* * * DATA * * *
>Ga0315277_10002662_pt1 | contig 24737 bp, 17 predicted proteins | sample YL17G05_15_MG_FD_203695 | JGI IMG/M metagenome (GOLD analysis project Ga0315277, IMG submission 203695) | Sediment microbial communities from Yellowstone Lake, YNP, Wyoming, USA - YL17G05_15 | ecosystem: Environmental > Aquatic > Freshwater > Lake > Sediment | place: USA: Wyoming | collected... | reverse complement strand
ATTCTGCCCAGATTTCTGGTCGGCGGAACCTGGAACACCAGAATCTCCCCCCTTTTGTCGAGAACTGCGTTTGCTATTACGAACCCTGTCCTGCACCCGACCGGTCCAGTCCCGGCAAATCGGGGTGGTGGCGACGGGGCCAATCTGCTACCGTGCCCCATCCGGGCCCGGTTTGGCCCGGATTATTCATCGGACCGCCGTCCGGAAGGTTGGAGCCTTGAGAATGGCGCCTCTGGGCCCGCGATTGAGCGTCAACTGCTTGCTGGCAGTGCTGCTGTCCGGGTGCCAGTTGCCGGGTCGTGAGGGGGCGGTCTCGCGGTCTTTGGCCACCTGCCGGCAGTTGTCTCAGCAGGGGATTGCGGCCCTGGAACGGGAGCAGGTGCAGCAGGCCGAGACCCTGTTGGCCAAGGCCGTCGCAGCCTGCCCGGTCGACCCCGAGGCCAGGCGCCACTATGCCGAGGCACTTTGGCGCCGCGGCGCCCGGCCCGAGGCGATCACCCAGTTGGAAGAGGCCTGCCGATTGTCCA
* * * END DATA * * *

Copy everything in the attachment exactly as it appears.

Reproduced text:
>Ga0315277_10002662_pt1 | contig 24737 bp, 17 predicted proteins | sample YL17G05_15_MG_FD_203695 | JGI IMG/M metagenome (GOLD analysis project Ga0315277, IMG submission 203695) | Sediment microbial communities from Yellowstone Lake, YNP, Wyoming, USA - YL17G05_15 | ecosystem: Environmental > Aquatic > Freshwater > Lake > Sediment | place: USA: Wyoming | collected... | reverse complement strand
ATTCTGCCCAGATTTCTGGTCGGCGGAACCTGGAACACCAGAATCTCCCCCCTTTTGTCGAGAACTGCGTTTGCTATTACGAACCCTGTCCTGCACCCGACCGGTCCAGTCCCGGCAAATCGGGGTGGTGGCGACGGGGCCAATCTGCTACCGTGCCCCATCCGGGCCCGGTTTGGCCCGGATTATTCATCGGACCGCCGTCCGGAAGGTTGGAGCCTTGAGAATGGCGCCTCTGGGCCCGCGATTGAGCGTCAACTGCTTGCTGGCAGTGCTGCTGTCCGGGTGCCAGTTGCCGGGTCGTGAGGGGGCGGTCTCGCGGTCTTTGGCCACCTGCCGGCAGTTGTCTCAGCAGGGGATTGCGGCCCTGGAACGGGAGCAGGTGCAGCAGGCCGAGACCCTGTTGGCCAAGGCCGTCGCAGCCTGCCCGGTCGACCCCGAGGCCAGGCGCCACTATGCCGAGGCACTTTGGCGCCGCGGCGCCCGGCCCGAGGCGATCACCCAGTTGGAAGAGGCCTGCCGATTGTCCA